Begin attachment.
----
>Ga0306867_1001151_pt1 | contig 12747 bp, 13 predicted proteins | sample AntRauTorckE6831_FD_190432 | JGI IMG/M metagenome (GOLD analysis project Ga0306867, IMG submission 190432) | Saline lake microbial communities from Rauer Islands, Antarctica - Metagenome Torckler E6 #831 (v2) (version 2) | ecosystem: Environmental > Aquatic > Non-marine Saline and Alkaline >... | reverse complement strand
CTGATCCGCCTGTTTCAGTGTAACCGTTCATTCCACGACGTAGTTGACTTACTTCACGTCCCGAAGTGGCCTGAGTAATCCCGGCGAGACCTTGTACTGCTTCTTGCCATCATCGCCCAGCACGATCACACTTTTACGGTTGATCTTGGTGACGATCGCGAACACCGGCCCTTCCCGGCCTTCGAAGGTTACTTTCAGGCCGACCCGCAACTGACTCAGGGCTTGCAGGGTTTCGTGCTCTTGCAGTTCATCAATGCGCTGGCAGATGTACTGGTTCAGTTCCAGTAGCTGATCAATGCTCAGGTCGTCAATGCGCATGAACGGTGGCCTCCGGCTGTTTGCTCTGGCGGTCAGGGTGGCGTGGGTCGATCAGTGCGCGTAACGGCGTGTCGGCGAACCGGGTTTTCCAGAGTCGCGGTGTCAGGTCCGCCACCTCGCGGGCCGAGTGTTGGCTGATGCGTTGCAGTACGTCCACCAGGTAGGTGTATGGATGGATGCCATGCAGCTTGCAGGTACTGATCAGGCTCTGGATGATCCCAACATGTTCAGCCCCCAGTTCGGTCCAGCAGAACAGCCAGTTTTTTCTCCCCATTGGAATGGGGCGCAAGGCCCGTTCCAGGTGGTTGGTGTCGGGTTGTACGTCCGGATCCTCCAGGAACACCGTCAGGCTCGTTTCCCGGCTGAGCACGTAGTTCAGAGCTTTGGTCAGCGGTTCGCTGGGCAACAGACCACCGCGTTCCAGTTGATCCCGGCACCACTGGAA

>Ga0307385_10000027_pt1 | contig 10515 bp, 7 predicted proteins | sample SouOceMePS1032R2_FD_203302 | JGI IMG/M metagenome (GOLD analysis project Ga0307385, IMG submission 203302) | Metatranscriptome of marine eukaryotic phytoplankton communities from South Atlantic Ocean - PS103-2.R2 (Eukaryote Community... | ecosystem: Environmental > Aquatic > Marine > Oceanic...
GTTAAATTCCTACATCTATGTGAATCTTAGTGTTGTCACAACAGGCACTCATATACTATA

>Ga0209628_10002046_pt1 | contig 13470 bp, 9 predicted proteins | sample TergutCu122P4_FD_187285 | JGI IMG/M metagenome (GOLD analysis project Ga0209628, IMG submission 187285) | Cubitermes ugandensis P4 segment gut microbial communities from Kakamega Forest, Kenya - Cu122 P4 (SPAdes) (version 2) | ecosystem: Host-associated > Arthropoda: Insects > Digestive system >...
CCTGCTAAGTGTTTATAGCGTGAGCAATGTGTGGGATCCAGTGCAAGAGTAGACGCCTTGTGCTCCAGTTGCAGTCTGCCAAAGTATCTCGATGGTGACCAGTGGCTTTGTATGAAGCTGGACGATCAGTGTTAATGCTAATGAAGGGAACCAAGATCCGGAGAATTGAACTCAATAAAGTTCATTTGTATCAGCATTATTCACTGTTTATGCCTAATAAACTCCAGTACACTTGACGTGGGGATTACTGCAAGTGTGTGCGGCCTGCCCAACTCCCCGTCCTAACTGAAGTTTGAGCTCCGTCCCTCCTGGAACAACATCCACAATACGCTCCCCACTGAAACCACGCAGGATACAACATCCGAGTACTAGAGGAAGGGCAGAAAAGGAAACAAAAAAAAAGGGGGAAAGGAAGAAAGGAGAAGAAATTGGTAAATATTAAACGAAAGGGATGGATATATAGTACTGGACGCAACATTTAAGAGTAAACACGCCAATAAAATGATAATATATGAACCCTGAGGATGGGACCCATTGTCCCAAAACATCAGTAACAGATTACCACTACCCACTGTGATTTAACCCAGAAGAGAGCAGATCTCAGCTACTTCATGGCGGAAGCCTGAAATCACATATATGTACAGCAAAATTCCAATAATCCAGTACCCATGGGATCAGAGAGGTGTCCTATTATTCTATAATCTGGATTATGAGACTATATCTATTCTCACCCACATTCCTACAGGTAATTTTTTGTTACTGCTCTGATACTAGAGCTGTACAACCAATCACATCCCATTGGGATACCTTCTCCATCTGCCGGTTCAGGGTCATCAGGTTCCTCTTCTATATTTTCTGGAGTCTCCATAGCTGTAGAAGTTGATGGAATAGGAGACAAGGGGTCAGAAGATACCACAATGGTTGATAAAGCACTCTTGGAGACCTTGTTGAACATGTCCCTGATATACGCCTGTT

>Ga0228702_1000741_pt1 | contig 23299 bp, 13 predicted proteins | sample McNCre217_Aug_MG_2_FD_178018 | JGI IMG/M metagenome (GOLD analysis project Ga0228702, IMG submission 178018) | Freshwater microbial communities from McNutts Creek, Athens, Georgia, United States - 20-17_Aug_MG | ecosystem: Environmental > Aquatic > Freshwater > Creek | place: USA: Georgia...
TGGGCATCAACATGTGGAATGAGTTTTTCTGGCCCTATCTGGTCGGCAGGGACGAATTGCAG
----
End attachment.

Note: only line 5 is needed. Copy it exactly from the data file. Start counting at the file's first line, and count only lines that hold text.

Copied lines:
>Ga0209628_10002046_pt1 | contig 13470 bp, 9 predicted proteins | sample TergutCu122P4_FD_187285 | JGI IMG/M metagenome (GOLD analysis project Ga0209628, IMG submission 187285) | Cubitermes ugandensis P4 segment gut microbial communities from Kakamega Forest, Kenya - Cu122 P4 (SPAdes) (version 2) | ecosystem: Host-associated > Arthropoda: Insects > Digestive system >...